Joel Meares for Rotten Tomatoes: When you introduced the film last night, you said you didn’t necessarily think of it as a period film, but a contemporary film. What did you mean by that?

Jennifer Kent: I mean, I think of it as a myth. Not in that it’s untrue, but just, I love myth. I love mythical stories, but I don’t really love period dramas that kind of focus on costumes and sweeping images. I guess I meant that the concerns of the film are modern. You know? Charlie says, ‘It’s a really brutal time.’ But I think [the time] where we’re living now is brutal.

Rotten Tomatoes: Watching with an American audience, when you made the comment about it being a brutal time, I think everyone sort of chuckled assuming it was a reference to U.S. politics. But being at that screening so close to Australia Day [which marks the day the first fleet of British settlers arrived to colonize the country], it felt much more directed at Australia and the debate around Indigenous rights and history there. It hit hard.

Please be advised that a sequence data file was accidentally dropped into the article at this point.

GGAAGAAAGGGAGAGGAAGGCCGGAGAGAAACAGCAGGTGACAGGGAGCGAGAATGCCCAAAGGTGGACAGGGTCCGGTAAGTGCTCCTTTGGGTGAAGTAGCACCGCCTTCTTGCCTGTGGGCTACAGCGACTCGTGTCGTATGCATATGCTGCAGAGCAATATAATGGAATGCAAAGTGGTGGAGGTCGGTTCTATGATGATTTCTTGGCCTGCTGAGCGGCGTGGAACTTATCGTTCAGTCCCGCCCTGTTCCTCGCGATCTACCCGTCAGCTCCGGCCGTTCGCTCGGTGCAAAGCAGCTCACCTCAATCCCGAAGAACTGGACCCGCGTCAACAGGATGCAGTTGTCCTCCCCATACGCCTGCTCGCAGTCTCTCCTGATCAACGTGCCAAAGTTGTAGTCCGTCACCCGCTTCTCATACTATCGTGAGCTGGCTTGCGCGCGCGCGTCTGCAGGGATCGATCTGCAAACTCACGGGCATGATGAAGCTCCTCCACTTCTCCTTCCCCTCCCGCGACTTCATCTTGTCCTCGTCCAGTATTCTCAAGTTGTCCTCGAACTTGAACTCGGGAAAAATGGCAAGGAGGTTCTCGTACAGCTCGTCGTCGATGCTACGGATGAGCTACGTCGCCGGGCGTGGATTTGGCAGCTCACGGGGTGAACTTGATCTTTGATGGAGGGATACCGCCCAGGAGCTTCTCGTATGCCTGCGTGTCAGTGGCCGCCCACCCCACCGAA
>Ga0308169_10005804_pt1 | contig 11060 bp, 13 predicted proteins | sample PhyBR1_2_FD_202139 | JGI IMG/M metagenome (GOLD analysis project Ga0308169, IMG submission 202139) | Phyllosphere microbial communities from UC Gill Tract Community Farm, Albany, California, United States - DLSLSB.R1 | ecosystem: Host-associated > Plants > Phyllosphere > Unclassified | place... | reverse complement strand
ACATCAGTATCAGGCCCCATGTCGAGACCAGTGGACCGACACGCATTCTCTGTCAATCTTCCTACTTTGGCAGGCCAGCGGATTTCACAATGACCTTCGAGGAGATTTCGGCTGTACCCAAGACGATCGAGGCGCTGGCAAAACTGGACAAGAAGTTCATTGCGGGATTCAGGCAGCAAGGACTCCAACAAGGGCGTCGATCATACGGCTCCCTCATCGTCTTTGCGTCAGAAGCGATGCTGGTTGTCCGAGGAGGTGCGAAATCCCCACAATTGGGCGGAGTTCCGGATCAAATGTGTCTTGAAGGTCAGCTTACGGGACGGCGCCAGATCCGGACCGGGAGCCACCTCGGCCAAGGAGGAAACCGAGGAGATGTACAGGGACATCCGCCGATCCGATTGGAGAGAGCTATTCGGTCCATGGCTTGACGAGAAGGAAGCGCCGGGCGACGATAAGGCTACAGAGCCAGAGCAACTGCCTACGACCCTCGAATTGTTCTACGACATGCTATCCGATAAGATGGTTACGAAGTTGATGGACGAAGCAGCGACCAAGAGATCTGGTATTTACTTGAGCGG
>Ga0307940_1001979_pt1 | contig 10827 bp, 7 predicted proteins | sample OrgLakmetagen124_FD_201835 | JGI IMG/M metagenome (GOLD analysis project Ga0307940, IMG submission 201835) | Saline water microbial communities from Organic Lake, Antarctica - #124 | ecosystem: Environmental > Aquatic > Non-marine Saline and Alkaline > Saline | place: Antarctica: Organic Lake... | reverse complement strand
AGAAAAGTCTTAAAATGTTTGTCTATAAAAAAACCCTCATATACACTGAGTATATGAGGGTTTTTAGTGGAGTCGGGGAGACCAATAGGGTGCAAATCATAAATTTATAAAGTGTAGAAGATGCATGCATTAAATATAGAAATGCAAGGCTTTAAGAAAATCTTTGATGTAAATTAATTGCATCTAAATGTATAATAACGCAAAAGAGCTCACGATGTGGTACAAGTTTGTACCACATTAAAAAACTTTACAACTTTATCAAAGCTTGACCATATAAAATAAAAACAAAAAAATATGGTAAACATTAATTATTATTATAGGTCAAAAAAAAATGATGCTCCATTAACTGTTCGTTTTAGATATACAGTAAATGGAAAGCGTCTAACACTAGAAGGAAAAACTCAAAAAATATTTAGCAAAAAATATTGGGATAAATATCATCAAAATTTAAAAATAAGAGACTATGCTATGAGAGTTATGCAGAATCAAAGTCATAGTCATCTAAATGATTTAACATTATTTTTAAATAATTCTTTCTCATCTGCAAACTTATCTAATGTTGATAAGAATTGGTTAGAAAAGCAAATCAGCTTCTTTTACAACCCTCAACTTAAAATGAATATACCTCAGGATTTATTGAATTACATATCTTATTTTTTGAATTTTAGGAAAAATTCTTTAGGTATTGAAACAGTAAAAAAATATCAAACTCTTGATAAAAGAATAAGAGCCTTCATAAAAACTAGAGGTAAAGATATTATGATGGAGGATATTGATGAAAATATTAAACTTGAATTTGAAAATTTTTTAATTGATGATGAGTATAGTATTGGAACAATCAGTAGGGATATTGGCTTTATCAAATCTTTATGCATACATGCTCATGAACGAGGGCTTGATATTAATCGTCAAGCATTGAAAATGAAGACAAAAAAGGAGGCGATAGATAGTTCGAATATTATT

Kent: Yeah, well I’m really happy to hear. Not happy to hear it hit you, but…I mean, I am, because I feel I have so much to say. I went to the Adelaide Film Festival, and I was really scared about how the Australian audience would take it to be honest. I just thought, we’ve had such a blind spot in the past historically. And I think we went in with such sensitivity to that, but we couldn’t not tell [certain parts of the story]. You can’t not include those things in 1825 Tasmania because that is what happened. But also I think in order for this to change we need to shine a light on the darkness. Then we will really start to move forward, I think, have some kind of reconciliation and evolution together.

The Nightingale

(Photo by Matt Nettheim, © IFC Films)

Rotten Tomatoes: How was the reaction at that first Australian screening in Adelaide?